Kudlow: Radical progressives will try to regulate digital currencies

Kudlow: Radical progressives will try to regulate digital currencies

Larry Kudlow (FOX Business)

Tonight we need to talk about cryptocurrencies, sometimes referred to as digital currencies or even alt currencies.

These currencies are traded outside the banking system. They are developing their own digital ecosystem and yes, their prices can fluctuate a bit.

Of course, we saw this recently. Digital currency exchange company Coinbase is down 72% from just a year ago. Bitcoin, the most traded sub-currency, fell 37%. Another widely held Ethereum; fell 44%.


Descriptive bitcoin tokens at a Bitcoin Exchange office in Tel Aviv, Israel on Wednesday, February 2, 2022. (Photographer: Kobi Wolf/Bloomberg via Getty Images/Getty Images)

According to a Pew Foundation survey, 16% of Americans own cryptocurrencies – a significant increase from the 1% who owned cryptocurrencies in 2015.

There are 90 million people on the Coinbase exchange, according to its documents. Overall, there was $2.9 trillion worth of digital currencies in market circulation by November. In November 2020, there was only $500 billion in circulation. So, you can see this big quantum leap. One way or another, one way or another, I think digital currencies are here to stay.

First of all, I can say that the topic of digital currencies is an internet issue. Internet based. Internet oriented. It is traded online and, at least at the moment, is not governed by the Federal Reserve, the Treasury, or other government regulators of the market, and that was always the spirit of the business when it started years ago. Think of Bitcoin as having a libertarian spirit.

We talked and thought about digital assets during the Trump administration. A big debate was whether Bitcoin, for example, is a currency in the classical sense of providing efficient transactions. Is it a commodity or just a simple investment?

Currencies and commodities and investment labels may be important for regulatory purposes, but none of these issues have yet been decided.

Institutionally, Federal Reserve and Treasury staff have always disliked digital money because they can’t control it, and these people like to control it, which is probably one of the biggest issues for our entire economy, alternative currencies aside.


Investors are very upset now because they have lost a lot of money in recent weeks and I understand that and I feel their pain, but many risky assets have lost a lot of money in recent weeks.

NASDAQ is 27% off to date. Consumer discretionary stocks tumbled 29%. Telecom fell 27%, Information Technology 25%. Want more?

Well, the semiconductor index is down 28%. S&P Homebuilders fell 24%. S&P Retail fell 29%. JPMorgan Chase fell 25%. Citigroup fell 23%. Goldman and Bank of America fell 22%.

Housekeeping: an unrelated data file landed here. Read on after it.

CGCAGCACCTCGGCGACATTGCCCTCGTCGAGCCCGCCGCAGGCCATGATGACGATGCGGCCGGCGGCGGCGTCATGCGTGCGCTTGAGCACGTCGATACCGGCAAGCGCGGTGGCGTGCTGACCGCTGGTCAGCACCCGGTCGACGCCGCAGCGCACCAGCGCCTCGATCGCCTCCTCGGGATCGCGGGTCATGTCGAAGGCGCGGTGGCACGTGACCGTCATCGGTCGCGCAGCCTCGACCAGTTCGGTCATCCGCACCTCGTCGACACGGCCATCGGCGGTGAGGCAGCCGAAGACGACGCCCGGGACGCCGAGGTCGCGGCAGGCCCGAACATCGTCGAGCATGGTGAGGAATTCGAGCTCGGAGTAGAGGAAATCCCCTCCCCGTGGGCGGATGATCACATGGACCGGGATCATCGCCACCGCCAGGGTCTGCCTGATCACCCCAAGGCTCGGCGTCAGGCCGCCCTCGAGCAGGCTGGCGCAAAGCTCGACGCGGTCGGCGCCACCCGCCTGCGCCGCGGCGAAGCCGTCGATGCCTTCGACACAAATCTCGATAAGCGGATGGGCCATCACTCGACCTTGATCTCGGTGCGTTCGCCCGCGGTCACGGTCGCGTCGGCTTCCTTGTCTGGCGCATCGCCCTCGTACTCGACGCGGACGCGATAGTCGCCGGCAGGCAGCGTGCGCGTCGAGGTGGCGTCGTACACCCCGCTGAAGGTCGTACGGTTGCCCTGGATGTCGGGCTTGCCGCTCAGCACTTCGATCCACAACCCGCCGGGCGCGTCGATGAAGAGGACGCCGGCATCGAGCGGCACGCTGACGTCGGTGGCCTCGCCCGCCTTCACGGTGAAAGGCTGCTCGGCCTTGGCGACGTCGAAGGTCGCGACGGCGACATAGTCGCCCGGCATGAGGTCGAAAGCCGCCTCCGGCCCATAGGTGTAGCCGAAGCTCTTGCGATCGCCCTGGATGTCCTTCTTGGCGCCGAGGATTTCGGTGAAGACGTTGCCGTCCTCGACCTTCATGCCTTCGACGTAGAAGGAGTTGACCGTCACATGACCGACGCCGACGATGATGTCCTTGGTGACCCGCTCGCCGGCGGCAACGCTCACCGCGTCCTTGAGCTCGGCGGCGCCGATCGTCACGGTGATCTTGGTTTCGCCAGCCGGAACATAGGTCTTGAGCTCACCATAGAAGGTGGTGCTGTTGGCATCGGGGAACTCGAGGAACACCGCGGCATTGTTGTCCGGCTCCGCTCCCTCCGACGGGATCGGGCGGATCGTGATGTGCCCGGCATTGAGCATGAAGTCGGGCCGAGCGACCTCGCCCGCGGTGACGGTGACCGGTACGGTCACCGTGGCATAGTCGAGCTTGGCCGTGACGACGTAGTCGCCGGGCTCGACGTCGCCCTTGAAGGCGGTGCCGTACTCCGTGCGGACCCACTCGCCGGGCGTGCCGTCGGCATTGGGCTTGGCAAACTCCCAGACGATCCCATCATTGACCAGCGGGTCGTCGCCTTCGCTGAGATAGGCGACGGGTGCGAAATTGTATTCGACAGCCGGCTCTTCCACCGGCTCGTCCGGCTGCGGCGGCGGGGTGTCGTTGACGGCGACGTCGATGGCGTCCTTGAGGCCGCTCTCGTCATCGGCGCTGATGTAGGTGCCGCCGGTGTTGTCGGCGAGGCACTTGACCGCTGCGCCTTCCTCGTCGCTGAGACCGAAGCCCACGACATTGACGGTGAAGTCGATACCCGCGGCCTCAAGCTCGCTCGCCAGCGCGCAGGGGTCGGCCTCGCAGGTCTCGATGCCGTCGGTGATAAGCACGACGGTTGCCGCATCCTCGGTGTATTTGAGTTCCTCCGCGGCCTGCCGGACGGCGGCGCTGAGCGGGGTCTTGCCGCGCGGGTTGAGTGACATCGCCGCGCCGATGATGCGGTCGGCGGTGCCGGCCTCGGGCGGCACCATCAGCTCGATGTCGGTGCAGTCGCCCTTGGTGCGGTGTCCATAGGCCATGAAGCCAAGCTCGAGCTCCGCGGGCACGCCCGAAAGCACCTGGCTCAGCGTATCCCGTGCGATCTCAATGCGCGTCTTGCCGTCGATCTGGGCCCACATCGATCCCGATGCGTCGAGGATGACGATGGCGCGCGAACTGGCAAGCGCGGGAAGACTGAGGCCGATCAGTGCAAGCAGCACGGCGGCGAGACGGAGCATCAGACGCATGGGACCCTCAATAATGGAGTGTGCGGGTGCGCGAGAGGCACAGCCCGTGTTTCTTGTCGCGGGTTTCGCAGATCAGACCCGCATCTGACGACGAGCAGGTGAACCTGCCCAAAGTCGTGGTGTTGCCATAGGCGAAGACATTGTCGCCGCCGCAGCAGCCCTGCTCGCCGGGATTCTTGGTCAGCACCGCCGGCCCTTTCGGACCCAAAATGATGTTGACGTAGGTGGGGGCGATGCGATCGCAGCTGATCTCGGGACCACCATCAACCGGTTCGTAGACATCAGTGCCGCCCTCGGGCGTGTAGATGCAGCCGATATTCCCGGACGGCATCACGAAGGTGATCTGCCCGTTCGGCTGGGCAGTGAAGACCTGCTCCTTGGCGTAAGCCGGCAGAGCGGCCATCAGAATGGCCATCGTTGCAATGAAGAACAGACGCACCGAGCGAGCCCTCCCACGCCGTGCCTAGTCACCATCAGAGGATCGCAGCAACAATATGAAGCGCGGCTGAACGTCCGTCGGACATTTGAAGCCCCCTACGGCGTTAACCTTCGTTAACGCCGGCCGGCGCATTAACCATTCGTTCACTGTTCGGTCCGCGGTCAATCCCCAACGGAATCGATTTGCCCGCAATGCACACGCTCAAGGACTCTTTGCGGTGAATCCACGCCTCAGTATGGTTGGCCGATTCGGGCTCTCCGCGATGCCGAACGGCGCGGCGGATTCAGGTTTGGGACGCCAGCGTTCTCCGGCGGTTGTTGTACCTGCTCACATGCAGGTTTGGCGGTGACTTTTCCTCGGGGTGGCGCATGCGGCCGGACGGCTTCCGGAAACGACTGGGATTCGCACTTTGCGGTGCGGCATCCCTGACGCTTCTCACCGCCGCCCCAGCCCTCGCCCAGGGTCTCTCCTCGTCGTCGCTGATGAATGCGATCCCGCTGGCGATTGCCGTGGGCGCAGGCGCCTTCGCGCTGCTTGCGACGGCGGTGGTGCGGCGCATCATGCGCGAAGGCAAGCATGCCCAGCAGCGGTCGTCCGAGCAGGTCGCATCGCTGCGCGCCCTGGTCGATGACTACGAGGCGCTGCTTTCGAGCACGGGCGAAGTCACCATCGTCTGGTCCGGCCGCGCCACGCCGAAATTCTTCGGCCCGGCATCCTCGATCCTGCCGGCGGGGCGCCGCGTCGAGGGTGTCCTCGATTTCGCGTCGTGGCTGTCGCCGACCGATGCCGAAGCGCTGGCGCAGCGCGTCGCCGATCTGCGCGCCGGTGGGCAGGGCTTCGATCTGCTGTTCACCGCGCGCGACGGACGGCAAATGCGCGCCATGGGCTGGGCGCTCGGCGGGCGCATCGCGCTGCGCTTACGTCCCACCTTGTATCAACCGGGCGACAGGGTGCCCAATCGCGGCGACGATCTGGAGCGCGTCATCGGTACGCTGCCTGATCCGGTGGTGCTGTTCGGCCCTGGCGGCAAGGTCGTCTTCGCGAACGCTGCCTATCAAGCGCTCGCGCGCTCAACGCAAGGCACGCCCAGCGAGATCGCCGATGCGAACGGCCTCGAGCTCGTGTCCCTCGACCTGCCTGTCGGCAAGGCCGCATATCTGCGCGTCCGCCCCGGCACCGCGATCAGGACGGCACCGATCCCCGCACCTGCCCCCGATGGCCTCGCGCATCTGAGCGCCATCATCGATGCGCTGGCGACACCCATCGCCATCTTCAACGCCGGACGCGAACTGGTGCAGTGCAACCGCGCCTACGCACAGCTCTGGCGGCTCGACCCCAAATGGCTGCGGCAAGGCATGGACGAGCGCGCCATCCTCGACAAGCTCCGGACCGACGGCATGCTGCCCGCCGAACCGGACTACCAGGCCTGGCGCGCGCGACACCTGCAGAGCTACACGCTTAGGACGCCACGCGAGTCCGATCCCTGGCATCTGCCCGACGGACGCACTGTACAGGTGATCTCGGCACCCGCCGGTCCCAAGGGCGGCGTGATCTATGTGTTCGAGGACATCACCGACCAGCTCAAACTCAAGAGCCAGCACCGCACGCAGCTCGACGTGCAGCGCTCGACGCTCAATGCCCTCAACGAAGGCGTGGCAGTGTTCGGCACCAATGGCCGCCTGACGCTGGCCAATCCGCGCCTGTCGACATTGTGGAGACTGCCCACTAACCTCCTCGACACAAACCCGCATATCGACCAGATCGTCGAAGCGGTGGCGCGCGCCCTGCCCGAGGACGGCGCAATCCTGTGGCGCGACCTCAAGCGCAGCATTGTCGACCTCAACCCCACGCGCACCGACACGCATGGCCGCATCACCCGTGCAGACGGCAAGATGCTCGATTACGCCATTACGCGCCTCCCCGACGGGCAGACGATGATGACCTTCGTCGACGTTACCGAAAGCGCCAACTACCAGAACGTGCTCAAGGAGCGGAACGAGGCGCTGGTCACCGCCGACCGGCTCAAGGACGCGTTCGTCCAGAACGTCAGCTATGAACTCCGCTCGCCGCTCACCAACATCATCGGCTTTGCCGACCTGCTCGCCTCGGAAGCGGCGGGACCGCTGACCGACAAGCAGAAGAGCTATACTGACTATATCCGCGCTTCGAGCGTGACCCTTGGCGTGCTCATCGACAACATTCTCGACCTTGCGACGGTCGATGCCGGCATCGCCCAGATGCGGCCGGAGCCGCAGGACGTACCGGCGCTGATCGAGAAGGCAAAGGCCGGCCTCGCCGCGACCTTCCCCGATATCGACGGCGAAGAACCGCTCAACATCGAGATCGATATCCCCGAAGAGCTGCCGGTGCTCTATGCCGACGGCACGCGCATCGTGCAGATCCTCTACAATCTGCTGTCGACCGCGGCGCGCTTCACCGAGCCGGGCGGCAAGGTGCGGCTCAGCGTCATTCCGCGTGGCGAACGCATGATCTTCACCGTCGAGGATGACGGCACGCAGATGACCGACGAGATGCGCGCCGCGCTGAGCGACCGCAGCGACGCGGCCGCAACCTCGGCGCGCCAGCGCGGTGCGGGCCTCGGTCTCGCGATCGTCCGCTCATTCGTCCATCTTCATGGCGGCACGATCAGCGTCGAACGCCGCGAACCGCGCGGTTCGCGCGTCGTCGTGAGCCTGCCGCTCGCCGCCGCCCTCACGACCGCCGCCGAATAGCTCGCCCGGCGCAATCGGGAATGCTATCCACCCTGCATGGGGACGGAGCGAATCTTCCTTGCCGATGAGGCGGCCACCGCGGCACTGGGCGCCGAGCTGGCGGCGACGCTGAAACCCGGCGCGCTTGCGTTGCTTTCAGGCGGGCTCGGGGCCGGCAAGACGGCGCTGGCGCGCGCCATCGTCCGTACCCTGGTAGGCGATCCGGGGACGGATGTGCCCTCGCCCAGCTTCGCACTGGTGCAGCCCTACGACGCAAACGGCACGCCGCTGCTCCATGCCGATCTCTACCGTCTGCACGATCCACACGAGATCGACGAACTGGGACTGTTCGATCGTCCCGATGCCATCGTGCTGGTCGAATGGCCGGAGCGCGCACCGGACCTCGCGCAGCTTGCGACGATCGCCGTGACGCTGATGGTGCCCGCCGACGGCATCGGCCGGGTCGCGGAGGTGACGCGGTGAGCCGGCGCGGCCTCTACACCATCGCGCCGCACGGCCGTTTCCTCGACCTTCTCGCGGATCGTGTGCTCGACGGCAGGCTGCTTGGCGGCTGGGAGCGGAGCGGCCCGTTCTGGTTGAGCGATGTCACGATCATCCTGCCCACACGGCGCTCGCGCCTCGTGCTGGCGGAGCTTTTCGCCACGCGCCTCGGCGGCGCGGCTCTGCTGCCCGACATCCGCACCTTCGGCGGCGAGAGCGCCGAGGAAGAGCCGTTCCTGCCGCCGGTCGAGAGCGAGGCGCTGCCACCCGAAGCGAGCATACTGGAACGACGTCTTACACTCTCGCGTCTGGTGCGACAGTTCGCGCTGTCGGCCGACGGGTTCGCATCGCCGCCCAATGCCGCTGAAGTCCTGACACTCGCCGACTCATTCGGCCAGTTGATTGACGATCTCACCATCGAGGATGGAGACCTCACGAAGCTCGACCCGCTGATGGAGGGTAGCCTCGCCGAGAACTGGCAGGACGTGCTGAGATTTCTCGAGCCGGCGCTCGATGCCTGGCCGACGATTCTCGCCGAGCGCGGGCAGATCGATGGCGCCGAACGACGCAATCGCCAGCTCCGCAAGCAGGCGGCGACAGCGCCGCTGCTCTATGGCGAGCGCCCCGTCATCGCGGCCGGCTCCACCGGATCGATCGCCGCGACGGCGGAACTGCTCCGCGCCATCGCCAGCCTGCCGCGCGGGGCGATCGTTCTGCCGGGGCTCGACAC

So it’s been a tough year, whatever you have, whatever you have, as inflation soars and market interest rates soar, and the Federal Reserve swears every day on their bibles to draw liquidity from the bloated economy. bonds, stocks, leveraged loans, junk bonds, Bitcoin. Really aside from energy, investing hasn’t been all that fun this year.

Therefore, the digital currency world has been hit harder than any other asset class. But you know, as Jimmy Carter once said in his prime, some things in life just aren’t fair. Investors should keep their eyes wide open when investing.

I hate to see someone lose money but that’s what happens in a free market capitalist system. I’m surprised Joe Biden didn’t upload his crisis of high inflation and collapsing survey numbers to Bitcoin. It’s the only thing she’s taken off the laundry list.


A view of Bitcoin’s physical coins, Yichang, Hubei Province, China, 4 December 2021. (Future Publishing with Liu Junfeng / Costfoto / Getty Images / Getty Images)

I bet the radical progressives under his leadership will oppose digital currencies and try to control and regulate them to the death, just as these progressive central planners and big government socialists want to regulate and control everything else in the economy. . This is my premonition.

Finally, although they are already covered by the SEC, I think there will be some movement for more transparency in the digital currency world, especially for listed companies. Investors will want to learn more about the reserves and capitalization behind these companies and will seek some standardization in their accounting and reporting.

Now this can be done voluntarily by the people in the digital currency themselves – there is an interesting thought. Note that in our banking system, the FDIC provides $250,000 to guarantee deposits and the SIPC guarantees $500,000. I doubt that digital currencies or exchanges will get anything like this protection in the foreseeable future, and frankly it suits me very well.


The last thought that’s interesting to me is, you know, gee buzz, you know, dollars. If there really was a King Dollar, if it was backed by a truly reliable standard of value, if we really knew that our Federal Reserve was keen to defend the value and purchasing power of our dollars, if we had truly embraced the King Dollar – then this alt-currency movement might not have grown so fast.

On the other hand, inflation would not be this high and the risk of the economy sinking would not be that high. I’m just saying.

So folks, live a little. Take a few risks in life. Digital currencies could be one of them.

This article is adapted from Larry Kudlow’s opening review of “Kudlow” magazine, dated May 13, 2022.

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